Ominous buildings make up the neighborhood around me casting a shadow over the concrete jungle of New York City. As I walk the streets, I look up at these tall, sterile structures, limestone and granite blocking blue skies and overpowering any sense of nature.
Humans have been building homes and structures for centuries. However, our need to construct has caused severe and alarming damages to the environment around us. The emission of carbon dioxide, methane, and other waste products that contribute to global warming, along with construction sites that damage land, leading to habitat loss and fragmentation, are few of the many ways in which continuous building can backfire.
Once constructed, buildings in the United States typically account for 38% of carbon dioxide emissions, 68% of total electricity consumption, and 30% of landfill waste.
In light of these statistics, many architects around the world have tapped into their inner entrepreneur in order to offset the negative effects of their construction projects by adding innovative and sustainable features to their designs. These features include the use of solar panels, wind turbines, or rain water harvesting, and have shaped the emerging architectural trend of sustainable design. Sustainable architecture allows the needs of the present to be met without compromising the ability of future generations to meet their own needs.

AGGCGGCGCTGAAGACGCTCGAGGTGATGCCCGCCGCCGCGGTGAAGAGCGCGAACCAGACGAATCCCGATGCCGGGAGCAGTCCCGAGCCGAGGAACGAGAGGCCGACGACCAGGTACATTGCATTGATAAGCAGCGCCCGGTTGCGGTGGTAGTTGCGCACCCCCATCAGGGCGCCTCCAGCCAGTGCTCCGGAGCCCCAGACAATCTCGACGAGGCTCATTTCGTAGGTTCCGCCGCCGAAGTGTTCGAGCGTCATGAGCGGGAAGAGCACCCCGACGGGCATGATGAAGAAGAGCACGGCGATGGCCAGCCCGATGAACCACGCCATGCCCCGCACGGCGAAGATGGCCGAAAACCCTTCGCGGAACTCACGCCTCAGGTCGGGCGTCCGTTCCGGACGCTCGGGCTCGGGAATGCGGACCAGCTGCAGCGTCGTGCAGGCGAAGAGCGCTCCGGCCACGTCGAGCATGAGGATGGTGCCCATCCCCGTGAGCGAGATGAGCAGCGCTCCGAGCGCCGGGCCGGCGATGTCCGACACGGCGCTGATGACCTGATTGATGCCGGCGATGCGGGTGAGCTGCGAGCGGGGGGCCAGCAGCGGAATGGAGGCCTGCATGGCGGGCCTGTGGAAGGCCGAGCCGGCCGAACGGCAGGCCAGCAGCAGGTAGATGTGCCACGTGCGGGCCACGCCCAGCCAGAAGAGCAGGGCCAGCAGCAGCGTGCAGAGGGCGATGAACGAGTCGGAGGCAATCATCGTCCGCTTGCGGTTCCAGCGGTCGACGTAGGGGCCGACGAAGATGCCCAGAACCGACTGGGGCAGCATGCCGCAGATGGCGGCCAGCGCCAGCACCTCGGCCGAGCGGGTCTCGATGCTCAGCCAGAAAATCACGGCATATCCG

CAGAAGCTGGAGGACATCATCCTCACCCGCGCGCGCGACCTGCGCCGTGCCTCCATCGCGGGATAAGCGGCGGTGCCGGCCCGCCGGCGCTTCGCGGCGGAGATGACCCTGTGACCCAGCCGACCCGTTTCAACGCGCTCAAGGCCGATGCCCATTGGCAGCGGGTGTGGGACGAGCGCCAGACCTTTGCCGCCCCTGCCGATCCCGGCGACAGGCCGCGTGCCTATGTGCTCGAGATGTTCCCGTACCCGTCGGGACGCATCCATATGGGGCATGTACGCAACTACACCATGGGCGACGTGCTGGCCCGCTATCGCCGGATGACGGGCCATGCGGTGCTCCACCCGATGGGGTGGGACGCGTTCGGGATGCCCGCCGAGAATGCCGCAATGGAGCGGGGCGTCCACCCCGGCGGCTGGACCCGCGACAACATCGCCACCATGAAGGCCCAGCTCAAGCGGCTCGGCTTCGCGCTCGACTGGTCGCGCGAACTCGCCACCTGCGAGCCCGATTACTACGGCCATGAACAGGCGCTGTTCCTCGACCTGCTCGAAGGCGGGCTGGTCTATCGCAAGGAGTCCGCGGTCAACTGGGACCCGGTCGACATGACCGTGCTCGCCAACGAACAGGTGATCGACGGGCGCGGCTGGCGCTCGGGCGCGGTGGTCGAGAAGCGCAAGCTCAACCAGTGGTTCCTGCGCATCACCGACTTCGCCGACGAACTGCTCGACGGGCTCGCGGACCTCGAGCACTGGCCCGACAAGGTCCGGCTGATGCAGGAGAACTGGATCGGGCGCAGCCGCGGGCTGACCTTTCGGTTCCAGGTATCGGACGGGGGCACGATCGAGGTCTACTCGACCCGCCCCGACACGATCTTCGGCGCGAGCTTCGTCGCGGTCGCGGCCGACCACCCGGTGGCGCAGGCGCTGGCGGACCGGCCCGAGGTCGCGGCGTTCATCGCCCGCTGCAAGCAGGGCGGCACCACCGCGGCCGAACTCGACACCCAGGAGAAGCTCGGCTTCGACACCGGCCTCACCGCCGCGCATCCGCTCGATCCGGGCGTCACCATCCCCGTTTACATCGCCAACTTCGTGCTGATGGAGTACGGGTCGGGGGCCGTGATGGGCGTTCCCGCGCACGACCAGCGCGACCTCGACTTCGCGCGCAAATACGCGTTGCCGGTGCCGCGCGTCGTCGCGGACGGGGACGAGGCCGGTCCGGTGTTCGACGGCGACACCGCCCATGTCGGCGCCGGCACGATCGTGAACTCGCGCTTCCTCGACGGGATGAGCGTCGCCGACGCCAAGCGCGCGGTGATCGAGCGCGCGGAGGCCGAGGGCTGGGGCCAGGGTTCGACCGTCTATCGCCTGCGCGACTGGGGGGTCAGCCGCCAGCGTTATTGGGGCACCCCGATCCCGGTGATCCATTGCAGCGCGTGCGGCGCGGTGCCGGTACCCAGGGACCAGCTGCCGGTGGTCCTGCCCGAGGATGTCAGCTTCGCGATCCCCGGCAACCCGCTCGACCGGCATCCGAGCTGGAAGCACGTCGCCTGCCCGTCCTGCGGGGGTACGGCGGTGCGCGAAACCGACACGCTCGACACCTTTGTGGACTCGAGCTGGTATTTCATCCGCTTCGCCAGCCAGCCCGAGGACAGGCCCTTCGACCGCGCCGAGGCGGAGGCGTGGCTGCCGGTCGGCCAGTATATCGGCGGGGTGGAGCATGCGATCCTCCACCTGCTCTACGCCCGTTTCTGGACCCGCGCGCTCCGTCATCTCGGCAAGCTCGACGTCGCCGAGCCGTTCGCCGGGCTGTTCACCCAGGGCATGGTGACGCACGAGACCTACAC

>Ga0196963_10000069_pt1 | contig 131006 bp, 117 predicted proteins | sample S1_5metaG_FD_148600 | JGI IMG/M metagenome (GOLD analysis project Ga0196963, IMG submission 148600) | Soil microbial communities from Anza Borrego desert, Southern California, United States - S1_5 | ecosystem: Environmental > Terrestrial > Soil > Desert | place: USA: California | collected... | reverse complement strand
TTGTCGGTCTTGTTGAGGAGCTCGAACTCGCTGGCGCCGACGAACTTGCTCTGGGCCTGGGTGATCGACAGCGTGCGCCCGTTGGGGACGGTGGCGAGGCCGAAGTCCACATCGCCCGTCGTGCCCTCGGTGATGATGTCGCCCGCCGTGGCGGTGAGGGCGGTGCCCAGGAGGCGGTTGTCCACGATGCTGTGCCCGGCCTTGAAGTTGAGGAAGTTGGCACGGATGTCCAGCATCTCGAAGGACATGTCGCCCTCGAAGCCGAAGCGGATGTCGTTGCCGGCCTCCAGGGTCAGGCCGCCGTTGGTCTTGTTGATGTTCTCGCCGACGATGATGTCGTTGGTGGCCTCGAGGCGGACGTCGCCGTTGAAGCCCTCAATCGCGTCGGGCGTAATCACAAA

While civilizations have been building with the environment in mind for centuries, the trend of sustainable architecture took off in the 1960’s during the modern environmental movement. Advocates of this movement began to speak out against high-rise congestions and suburban sprawl, paving the way for a greener future in construction.